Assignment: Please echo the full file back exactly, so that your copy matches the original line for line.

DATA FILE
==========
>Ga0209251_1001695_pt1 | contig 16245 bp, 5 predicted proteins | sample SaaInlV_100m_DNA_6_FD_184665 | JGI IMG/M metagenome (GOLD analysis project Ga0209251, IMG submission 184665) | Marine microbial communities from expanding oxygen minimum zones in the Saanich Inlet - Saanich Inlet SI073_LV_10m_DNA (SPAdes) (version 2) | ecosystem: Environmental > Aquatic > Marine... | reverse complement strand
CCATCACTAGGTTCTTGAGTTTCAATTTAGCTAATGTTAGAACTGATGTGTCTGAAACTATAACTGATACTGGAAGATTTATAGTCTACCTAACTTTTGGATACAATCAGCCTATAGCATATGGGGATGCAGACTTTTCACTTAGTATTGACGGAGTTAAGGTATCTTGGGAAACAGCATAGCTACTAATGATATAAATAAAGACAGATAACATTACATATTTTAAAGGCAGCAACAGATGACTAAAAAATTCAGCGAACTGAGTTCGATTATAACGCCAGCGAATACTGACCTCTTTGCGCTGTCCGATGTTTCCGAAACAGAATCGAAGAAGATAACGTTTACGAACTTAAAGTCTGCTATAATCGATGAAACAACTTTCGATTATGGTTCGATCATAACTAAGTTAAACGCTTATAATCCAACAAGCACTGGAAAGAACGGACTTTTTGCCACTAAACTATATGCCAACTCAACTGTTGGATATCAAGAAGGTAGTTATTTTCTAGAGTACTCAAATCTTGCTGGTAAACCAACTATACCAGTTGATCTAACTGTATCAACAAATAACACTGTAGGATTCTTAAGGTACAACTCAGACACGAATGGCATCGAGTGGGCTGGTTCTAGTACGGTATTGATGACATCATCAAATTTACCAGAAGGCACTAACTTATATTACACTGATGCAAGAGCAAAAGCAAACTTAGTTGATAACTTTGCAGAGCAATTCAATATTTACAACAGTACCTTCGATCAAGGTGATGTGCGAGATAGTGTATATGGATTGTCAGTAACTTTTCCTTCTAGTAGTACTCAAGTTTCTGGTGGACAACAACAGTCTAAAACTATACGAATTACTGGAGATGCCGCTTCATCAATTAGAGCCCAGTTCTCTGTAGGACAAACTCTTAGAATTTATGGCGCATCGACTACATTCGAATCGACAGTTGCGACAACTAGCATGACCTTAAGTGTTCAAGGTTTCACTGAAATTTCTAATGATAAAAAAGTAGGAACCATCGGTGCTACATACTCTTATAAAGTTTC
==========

>Ga0209251_1001695_pt1 | contig 16245 bp, 5 predicted proteins | sample SaaInlV_100m_DNA_6_FD_184665 | JGI IMG/M metagenome (GOLD analysis project Ga0209251, IMG submission 184665) | Marine microbial communities from expanding oxygen minimum zones in the Saanich Inlet - Saanich Inlet SI073_LV_10m_DNA (SPAdes) (version 2) | ecosystem: Environmental > Aquatic > Marine... | reverse complement strand
CCATCACTAGGTTCTTGAGTTTCAATTTAGCTAATGTTAGAACTGATGTGTCTGAAACTATAACTGATACTGGAAGATTTATAGTCTACCTAACTTTTGGATACAATCAGCCTATAGCATATGGGGATGCAGACTTTTCACTTAGTATTGACGGAGTTAAGGTATCTTGGGAAACAGCATAGCTACTAATGATATAAATAAAGACAGATAACATTACATATTTTAAAGGCAGCAACAGATGACTAAAAAATTCAGCGAACTGAGTTCGATTATAACGCCAGCGAATACTGACCTCTTTGCGCTGTCCGATGTTTCCGAAACAGAATCGAAGAAGATAACGTTTACGAACTTAAAGTCTGCTATAATCGATGAAACAACTTTCGATTATGGTTCGATCATAACTAAGTTAAACGCTTATAATCCAACAAGCACTGGAAAGAACGGACTTTTTGCCACTAAACTATATGCCAACTCAACTGTTGGATATCAAGAAGGTAGTTATTTTCTAGAGTACTCAAATCTTGCTGGTAAACCAACTATACCAGTTGATCTAACTGTATCAACAAATAACACTGTAGGATTCTTAAGGTACAACTCAGACACGAATGGCATCGAGTGGGCTGGTTCTAGTACGGTATTGATGACATCATCAAATTTACCAGAAGGCACTAACTTATATTACACTGATGCAAGAGCAAAAGCAAACTTAGTTGATAACTTTGCAGAGCAATTCAATATTTACAACAGTACCTTCGATCAAGGTGATGTGCGAGATAGTGTATATGGATTGTCAGTAACTTTTCCTTCTAGTAGTACTCAAGTTTCTGGTGGACAACAACAGTCTAAAACTATACGAATTACTGGAGATGCCGCTTCATCAATTAGAGCCCAGTTCTCTGTAGGACAAACTCTTAGAATTTATGGCGCATCGACTACATTCGAATCGACAGTTGCGACAACTAGCATGACCTTAAGTGTTCAAGGTTTCACTGAAATTTCTAATGATAAAAAAGTAGGAACCATCGGTGCTACATACTCTTATAAAGTTTC